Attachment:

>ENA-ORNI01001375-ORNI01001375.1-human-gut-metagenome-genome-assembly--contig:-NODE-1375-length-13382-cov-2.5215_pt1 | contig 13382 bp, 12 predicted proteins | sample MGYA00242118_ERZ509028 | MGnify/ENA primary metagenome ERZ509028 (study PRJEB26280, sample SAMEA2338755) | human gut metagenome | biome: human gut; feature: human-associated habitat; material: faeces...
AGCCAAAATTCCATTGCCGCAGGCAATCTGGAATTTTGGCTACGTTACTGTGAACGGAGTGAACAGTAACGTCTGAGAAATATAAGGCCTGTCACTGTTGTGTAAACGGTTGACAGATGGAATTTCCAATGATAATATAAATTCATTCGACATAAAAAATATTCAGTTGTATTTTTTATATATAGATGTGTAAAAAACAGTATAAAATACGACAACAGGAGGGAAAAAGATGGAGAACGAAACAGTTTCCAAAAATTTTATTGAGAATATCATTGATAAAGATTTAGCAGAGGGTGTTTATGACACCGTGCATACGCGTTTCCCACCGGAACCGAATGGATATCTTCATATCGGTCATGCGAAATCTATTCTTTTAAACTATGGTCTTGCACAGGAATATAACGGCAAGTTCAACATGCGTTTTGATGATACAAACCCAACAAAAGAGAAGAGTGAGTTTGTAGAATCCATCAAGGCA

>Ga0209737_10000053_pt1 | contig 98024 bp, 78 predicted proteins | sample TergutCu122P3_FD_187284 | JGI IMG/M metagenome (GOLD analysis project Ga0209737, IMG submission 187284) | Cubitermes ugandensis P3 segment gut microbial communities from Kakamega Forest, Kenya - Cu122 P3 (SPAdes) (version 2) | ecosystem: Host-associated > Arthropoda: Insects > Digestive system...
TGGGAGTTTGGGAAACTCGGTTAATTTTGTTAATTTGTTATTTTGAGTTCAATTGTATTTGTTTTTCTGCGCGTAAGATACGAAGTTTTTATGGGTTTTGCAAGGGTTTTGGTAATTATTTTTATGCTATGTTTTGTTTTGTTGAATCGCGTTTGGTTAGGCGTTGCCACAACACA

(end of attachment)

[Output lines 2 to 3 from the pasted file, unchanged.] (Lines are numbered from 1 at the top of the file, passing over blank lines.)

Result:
AGCCAAAATTCCATTGCCGCAGGCAATCTGGAATTTTGGCTACGTTACTGTGAACGGAGTGAACAGTAACGTCTGAGAAATATAAGGCCTGTCACTGTTGTGTAAACGGTTGACAGATGGAATTTCCAATGATAATATAAATTCATTCGACATAAAAAATATTCAGTTGTATTTTTTATATATAGATGTGTAAAAAACAGTATAAAATACGACAACAGGAGGGAAAAAGATGGAGAACGAAACAGTTTCCAAAAATTTTATTGAGAATATCATTGATAAAGATTTAGCAGAGGGTGTTTATGACACCGTGCATACGCGTTTCCCACCGGAACCGAATGGATATCTTCATATCGGTCATGCGAAATCTATTCTTTTAAACTATGGTCTTGCACAGGAATATAACGGCAAGTTCAACATGCGTTTTGATGATACAAACCCAACAAAAGAGAAGAGTGAGTTTGTAGAATCCATCAAGGCA

>Ga0209737_10000053_pt1 | contig 98024 bp, 78 predicted proteins | sample TergutCu122P3_FD_187284 | JGI IMG/M metagenome (GOLD analysis project Ga0209737, IMG submission 187284) | Cubitermes ugandensis P3 segment gut microbial communities from Kakamega Forest, Kenya - Cu122 P3 (SPAdes) (version 2) | ecosystem: Host-associated > Arthropoda: Insects > Digestive system...